Integrating China Into The Global Economy / Edition 1

Integrating China Into The Global Economy / Edition 1

by Nicholas R. Lardy
     
 

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ISBN-10: 0815751354

ISBN-13: 9780815751359

Pub. Date: 01/02/2002

Publisher: Brookings Institution Press

China's accession to the World Trade Organization (WTO) has been hailed as the biggest coming-out party in the history of capitalism. Its membership eventually will contribute to higher standards of living for its citizens and increased growth for its economy. But why would the Chinese communist regime voluntarily agree to comply with the many complex rules of the

Overview

China's accession to the World Trade Organization (WTO) has been hailed as the biggest coming-out party in the history of capitalism. Its membership eventually will contribute to higher standards of living for its citizens and increased growth for its economy. But why would the Chinese communist regime voluntarily agree to comply with the many complex rules of the global trading system since it has already become the world's seventh largest trading country while avoiding these constraints by remaining outside the system?

The answer to this question forms the basis for this new book. Nicholas Lardy explores the many pressures on the Chinese government, both external and internal, to comply with the standards of the rule-based international trading system. Lardy points out that, prior to entry into the WTO, China enjoyed high growth rates and more foreign direct investment than any other emerging economy. He draws on a wealth of scholarship and experience to explain how China's leadership expects to leverage the increased foreign competition inherent in its WTO commitments to accelerate its domestic economic reform program, leading to the shrinkage and transformation of inefficient, money-losing companies and hastening the development of a commercial credit culture in its banks. Lardy answers a number of other questions about China's new WTO membership, including its effects on bilateral trade with the United States; the possibility that China will use its power to reshape the WTO in the future; the degree to which the terms of China's entry were more or less demanding than those for other new members; the ability of China's economy to successfully open to new imports; and the prospects for new growth in various sectors of China's economy made possible by WTO accession. This book will become an important tool for those who wish to understand China's new role in the global trading system, to take advantage of the new opportunities for investment in China, or simply to gain a better understanding of what former President Clinton called a "once in a generation event."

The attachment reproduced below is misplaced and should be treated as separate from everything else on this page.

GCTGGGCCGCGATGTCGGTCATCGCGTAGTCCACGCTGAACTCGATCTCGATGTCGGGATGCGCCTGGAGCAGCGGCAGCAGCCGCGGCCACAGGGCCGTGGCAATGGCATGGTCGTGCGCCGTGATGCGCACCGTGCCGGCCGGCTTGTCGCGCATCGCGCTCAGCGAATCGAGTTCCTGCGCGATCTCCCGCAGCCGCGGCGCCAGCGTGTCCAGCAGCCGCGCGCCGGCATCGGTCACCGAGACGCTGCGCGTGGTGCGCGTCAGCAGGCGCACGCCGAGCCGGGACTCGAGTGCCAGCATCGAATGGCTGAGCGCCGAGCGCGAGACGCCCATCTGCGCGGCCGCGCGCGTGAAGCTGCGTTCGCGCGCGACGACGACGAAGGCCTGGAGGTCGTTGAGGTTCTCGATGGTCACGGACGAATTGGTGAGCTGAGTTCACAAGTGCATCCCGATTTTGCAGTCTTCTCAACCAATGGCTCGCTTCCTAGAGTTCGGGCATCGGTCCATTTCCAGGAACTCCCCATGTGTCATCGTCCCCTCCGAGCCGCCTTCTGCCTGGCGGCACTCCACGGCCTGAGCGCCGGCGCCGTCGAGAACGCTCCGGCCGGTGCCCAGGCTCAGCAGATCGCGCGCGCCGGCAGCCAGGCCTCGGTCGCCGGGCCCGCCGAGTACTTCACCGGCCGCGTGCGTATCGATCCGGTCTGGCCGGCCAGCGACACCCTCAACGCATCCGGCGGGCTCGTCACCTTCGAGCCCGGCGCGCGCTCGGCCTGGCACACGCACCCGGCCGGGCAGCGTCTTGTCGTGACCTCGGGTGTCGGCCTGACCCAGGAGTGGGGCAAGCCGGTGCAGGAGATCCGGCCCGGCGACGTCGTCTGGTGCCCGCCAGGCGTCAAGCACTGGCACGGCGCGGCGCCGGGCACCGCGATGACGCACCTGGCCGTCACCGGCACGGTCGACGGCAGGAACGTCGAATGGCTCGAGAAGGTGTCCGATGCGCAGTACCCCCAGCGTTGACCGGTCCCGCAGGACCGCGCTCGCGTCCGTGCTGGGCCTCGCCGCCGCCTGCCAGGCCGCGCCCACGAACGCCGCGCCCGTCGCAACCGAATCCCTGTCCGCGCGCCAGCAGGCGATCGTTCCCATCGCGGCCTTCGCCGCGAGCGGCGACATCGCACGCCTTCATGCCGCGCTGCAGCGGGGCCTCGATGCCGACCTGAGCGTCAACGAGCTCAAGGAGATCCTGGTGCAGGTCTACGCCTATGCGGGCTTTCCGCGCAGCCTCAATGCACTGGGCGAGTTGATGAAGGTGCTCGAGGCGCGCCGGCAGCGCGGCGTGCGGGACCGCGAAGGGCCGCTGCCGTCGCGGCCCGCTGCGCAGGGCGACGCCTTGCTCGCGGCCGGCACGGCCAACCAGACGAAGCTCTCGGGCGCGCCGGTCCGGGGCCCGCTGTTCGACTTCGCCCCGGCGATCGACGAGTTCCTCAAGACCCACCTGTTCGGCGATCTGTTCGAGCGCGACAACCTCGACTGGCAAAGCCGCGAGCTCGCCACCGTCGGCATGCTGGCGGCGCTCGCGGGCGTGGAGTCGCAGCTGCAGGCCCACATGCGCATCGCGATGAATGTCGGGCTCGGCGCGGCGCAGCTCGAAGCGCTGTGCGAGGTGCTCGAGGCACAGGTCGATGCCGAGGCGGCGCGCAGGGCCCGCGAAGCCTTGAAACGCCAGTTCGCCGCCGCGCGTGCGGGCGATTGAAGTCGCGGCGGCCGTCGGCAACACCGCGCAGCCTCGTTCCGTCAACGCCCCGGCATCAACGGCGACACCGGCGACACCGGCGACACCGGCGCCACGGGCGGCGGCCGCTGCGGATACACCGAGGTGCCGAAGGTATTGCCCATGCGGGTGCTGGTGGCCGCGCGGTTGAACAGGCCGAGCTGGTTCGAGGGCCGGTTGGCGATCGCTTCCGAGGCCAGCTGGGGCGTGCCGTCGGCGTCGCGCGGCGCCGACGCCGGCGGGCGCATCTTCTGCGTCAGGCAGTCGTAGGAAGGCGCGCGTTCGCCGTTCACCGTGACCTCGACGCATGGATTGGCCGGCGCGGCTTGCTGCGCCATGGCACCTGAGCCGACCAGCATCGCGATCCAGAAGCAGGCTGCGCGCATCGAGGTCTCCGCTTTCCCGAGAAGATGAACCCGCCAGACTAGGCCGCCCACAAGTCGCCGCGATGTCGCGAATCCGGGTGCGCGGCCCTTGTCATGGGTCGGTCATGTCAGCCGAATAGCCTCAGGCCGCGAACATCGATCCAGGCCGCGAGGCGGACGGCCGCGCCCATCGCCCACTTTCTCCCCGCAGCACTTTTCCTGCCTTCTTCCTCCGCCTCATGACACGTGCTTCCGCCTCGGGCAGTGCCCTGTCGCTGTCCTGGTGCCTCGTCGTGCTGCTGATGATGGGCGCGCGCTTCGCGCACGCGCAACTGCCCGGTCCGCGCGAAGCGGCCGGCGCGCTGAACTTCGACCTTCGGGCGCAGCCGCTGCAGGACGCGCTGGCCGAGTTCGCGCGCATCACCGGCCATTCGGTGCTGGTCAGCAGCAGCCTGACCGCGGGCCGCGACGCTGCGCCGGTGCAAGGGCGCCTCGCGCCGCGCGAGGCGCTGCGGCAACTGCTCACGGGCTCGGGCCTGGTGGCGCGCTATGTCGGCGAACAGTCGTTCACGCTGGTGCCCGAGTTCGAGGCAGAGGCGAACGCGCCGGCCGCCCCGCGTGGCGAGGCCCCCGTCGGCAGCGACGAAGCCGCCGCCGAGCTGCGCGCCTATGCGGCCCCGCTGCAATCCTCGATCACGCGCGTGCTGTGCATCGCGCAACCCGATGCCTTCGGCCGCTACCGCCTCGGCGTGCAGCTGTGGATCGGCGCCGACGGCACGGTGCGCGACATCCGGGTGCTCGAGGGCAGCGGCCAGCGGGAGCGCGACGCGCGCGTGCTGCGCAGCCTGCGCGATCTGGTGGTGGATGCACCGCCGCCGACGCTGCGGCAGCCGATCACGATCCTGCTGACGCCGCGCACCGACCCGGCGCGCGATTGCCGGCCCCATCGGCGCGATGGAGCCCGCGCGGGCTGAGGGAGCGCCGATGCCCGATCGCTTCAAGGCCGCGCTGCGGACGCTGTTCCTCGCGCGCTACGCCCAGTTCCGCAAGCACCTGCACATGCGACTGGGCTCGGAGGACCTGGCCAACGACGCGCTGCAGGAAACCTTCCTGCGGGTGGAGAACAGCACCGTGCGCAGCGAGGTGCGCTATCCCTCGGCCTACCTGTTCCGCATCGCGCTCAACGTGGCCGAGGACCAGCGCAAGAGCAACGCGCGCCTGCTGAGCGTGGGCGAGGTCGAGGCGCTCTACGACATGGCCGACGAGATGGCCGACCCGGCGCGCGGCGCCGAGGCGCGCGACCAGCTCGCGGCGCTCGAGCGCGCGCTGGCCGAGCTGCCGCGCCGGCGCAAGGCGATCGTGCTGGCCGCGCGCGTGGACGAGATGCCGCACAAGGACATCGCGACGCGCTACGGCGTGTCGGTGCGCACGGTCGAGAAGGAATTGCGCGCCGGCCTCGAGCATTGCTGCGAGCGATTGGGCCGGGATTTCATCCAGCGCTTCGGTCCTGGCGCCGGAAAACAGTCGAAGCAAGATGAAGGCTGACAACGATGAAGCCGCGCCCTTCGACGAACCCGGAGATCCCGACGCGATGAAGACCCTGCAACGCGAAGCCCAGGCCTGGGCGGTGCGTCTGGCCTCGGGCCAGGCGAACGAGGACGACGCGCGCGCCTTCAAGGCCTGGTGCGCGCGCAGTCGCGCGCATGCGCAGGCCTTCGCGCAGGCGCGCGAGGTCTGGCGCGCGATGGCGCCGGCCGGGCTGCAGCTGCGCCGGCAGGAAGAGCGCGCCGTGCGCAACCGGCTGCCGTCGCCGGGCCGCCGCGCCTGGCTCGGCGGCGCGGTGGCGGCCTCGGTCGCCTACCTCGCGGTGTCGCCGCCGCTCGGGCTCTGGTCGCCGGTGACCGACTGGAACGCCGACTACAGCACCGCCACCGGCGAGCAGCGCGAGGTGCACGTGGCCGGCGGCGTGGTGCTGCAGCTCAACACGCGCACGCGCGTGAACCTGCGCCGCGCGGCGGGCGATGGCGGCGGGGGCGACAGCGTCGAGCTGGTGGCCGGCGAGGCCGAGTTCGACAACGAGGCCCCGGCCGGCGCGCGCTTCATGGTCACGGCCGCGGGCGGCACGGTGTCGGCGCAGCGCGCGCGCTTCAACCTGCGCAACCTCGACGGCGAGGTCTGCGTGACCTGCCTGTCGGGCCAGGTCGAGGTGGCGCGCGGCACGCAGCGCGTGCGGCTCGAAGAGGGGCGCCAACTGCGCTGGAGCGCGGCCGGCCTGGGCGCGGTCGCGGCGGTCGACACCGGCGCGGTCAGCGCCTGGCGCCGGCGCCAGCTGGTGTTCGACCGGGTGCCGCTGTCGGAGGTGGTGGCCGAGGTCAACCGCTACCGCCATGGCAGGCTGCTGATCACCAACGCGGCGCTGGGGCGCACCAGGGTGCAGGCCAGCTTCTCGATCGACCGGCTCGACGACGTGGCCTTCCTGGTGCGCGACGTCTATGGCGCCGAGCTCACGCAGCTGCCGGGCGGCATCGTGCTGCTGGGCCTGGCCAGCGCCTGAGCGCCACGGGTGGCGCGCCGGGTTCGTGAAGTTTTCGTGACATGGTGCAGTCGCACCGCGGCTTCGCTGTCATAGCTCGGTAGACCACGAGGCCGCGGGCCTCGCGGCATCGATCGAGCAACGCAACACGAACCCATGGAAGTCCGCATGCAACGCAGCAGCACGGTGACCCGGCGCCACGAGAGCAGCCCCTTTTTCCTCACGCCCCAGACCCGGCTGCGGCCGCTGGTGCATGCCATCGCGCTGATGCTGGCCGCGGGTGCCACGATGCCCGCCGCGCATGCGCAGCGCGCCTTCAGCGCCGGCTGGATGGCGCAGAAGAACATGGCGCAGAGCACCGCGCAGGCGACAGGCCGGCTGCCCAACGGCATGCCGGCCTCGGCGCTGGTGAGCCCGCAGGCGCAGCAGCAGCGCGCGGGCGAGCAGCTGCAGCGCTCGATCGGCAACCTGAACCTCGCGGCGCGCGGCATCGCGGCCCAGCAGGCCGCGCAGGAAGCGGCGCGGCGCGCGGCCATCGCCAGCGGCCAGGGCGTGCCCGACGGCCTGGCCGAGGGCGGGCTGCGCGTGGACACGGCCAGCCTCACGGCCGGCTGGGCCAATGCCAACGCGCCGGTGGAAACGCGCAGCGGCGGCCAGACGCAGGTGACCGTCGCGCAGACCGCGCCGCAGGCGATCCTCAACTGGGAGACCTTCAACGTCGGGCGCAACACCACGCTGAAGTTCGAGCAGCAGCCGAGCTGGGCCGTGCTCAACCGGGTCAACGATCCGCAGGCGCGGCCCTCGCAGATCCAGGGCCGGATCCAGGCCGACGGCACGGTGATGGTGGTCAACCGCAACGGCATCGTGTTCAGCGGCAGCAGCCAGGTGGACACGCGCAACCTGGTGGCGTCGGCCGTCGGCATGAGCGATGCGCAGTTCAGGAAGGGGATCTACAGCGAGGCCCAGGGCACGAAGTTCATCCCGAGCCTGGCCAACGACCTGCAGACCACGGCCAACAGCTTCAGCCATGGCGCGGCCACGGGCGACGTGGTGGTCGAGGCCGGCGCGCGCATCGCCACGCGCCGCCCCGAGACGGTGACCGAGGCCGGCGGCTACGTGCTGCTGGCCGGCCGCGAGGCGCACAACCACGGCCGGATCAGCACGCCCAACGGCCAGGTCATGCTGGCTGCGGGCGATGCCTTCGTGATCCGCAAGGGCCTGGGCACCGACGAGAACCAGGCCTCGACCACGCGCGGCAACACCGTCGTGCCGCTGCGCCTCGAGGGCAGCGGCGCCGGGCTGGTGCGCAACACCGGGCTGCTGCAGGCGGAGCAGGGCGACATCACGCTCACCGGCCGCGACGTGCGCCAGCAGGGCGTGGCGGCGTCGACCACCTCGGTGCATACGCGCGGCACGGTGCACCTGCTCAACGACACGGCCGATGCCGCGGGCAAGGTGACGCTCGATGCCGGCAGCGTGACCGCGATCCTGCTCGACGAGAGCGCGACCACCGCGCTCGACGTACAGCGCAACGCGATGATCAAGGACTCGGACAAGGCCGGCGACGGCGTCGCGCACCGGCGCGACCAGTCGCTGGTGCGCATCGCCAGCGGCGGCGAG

Product Details

ISBN-13:
9780815751359
Publisher:
Brookings Institution Press
Publication date:
01/02/2002
Edition description:
New Edition
Pages:
260
Product dimensions:
6.00(w) x 9.00(h) x 0.59(d)

Table of Contents

1China Enters the World Trade Organization1
Shallow Integration and Trade Dualism?4
The WTO Decision9
Summary of Commitments22
Implications22
2China's Pre-WTO Trade Reforms29
Foreign Trade Planning before Reform29
Trade Reform before Accession32
Pattern of Trade55
Institutional Reforms57
Summary61
3China's Accession to the World Trade Organization63
Market Access65
Rules-Based Issues80
Summary104
4Implications of China's Entry106
Downside Risks106
The Vulnerable Sectors--A Contrarian View111
Efficiency Gains119
Structural Adjustment122
Risks to the Domestic Banking System128
Summary132
5China, the World Economy, and U.S. Policy134
The World Economy134
Implications for the International Trading System136
Implications for the United States157
Conclusion174
Notes177
Index231
Tables
1-1.Exports and Imports of Foreign-Funded Enterprises, 1985-2000
1-2.Official and Independent Estimates of China's Growth since 1978
1-3.Price Reform in China, 1978-99
2-1.Average Statutory Import Tariff Rate, 1982-2001
2-2.China's Processing Trade, 1987-2000
2-3.Chinese Domestic Companies Authorized to Conduct Foreign Trade, 1978-2001
3-1.China's Commitment in Telecommunications Services
3-2.Tariff-Rate Quotas for Bulk Agricultural Commodities
4-1.Foreign Bank Presence in China, 1991-2000
5-1.China's Imports of U.S. Goods Covered under the 1992 U.S.-China Bilateral Market Access Agreement
5-2.Effect of China's WTO Entry on the U.S. Textile and Apparel Industries
Figures
1-1.The Growth of China Trade vs. World Trade, 1977-2000
1-2.Profitability of State-Owned Industry, 1978-99
2-1.Tariff Revenue as a Percentage of the Value of Imports, 1978-2000
2-2.Chinese Information Technology Trade: Computers and Computer Components, 1995-2000
5-1.U.S.-China Trade, 1979-2000
5-2.Sources of U.S. Footwear Imports, 1985-99
5-3.Sources of U.S. Imports of Toys, Games, and Sporting Goods, 1985-99
Box
2-1.History of Tariff Cuts

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